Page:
In the two previous posts (part 1 and part 2) in this series we looked several styles of BI we encounter in our work as business intelligence consultants. In this final installment, we’ll look at predictive analtyics and activity monitoring: two styles of BI that many companies find particularly challenging to implement successfully.
Predictive analytics is similar to advanced analytics, except its focus is on predicting future results, as opposed to understanding current and historical data. Predictive analytics require an organization to have relatively high BI maturity; typically advanced analytics to understand the past are a prerequisite.
Example analytical techniques
- Statistical forecasting (Box-Jenkins, many others)
- Monte Carlo simulation
- Market basket analysis
- Credit scoring
- Many others
Many of the techniques (examples: regression, data mining) used for advanced analytics also can be used for predictive analytics.
Example software tools
Typically, statistical packages like SAS and SPSS, although each predictive technique might require a specialized software product or product module optimized for that technique.
Activity/event monitoring and alerts
Activity/event monitoring refers to real-time or near-real-time monitoring of business processes. Such monitoring can feed process status displays (dashboards) and/or can trigger alerts when specified exception conditions occur. The alert could be delivered via an audible alarm, an e-mail, a page, a phone call, or other methods sent to the person or people who need to take action in response to it. This style includes information presentation (via the status display and/or the alert) but often no user interaction with the information.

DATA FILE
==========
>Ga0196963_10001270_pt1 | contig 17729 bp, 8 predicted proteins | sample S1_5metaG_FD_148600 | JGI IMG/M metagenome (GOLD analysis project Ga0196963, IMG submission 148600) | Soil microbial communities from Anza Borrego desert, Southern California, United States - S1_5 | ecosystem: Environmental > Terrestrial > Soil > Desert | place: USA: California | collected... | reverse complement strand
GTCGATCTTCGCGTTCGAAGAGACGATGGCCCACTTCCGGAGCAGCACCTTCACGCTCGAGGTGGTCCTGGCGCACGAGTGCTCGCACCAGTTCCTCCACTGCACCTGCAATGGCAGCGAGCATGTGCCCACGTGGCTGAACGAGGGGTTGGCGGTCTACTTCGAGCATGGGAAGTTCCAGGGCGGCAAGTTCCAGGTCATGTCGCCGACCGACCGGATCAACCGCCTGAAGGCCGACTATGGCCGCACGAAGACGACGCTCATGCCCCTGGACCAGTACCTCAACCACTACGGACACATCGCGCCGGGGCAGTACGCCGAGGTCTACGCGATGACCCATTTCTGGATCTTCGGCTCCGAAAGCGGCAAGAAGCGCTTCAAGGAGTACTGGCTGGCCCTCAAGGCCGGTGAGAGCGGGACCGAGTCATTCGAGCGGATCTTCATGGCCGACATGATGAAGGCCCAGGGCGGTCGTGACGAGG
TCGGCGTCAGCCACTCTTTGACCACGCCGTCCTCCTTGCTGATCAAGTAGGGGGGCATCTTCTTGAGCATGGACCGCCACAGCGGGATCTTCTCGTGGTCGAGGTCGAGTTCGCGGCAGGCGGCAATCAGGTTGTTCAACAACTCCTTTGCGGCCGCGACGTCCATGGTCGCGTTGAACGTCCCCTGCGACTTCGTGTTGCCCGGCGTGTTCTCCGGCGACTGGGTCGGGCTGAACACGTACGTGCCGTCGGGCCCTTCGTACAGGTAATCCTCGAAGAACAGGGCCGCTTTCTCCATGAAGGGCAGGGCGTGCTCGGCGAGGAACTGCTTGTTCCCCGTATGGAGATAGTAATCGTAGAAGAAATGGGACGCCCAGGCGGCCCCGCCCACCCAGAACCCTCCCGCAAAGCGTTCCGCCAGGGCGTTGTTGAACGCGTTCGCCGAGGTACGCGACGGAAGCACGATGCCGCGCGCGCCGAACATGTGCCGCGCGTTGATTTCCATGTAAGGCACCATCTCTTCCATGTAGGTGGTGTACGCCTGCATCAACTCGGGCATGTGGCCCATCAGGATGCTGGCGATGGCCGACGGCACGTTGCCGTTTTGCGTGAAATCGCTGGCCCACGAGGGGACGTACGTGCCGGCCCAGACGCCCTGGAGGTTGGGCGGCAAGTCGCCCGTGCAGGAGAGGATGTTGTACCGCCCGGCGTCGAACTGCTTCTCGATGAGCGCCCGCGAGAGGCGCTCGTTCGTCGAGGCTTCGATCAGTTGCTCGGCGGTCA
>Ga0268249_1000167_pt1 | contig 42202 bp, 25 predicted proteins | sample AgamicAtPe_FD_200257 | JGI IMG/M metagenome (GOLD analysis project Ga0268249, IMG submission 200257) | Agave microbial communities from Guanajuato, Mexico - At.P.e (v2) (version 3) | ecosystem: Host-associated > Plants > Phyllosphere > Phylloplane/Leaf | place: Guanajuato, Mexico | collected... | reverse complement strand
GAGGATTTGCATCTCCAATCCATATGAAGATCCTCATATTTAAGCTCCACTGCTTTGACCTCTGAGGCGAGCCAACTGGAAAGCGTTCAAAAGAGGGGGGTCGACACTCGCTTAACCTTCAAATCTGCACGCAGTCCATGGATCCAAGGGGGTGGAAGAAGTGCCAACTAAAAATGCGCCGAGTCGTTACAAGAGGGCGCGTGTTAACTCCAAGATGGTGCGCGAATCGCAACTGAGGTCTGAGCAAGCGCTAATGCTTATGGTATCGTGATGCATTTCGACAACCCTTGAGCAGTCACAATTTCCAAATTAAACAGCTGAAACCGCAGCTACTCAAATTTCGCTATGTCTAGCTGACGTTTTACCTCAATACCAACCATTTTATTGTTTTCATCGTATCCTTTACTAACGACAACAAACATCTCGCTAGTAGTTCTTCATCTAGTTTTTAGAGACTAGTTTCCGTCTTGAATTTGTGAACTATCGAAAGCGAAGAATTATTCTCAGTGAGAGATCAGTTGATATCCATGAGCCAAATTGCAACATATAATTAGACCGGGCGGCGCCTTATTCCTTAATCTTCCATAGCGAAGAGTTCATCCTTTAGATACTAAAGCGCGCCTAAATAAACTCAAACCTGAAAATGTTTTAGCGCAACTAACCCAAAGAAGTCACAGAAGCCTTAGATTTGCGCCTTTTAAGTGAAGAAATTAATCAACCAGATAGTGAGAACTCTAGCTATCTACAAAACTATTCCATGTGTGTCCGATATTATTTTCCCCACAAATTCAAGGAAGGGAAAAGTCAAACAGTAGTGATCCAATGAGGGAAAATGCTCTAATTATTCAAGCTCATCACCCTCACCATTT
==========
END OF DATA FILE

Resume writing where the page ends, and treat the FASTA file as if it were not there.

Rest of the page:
Example software tools
Most mainstream BI software vendors have functionality and/or a module to do activity/event monitoring and alerts.
Applying the BI Styles
The reason we pay so much attention to the styles of BI is that they are a critical element of the requirements for a BI system. If the BI system provides the requested information, but doesn’t deliver that information to the user in a form that he/she can understand it, interact with it, and apply it to the business problem of interest to make a more informed/better decision, the business value the system was built to provide will remain latent.
Here’s the takeaway from this discussion of BI styles: when eliciting the requirements for BI from a user, pay close attention to both what information they want and how they want it presented to them and to interact with it. Ask probing/clarifying questions like:
- How would you like the information presented to you?
- When you get the information, what exactly will you do with it?
- What are you looking for in this information – specific details, an overall sense of how things are going, trends, anomalies and outliers?
- Do you want this information to be a fully-cooked meal that you just consume (in which case a report or an alert might be the appropriate BI style) or ingredients from which you will cook your own meal and then eat (in which case ad-hoc query, advanced analytics, or predictive analytics might be best)?
- Is the purpose of this information just to make you more informed, to help you decide between alternative courses of action, to cause you to take an immediate predetermined action, or something else?
The answers to such questions will help you determine the right style(s) of BI for that user.
Satisfying both the “what” and the “how” are key to a successful BI system that delivers business value.
by Bill Collins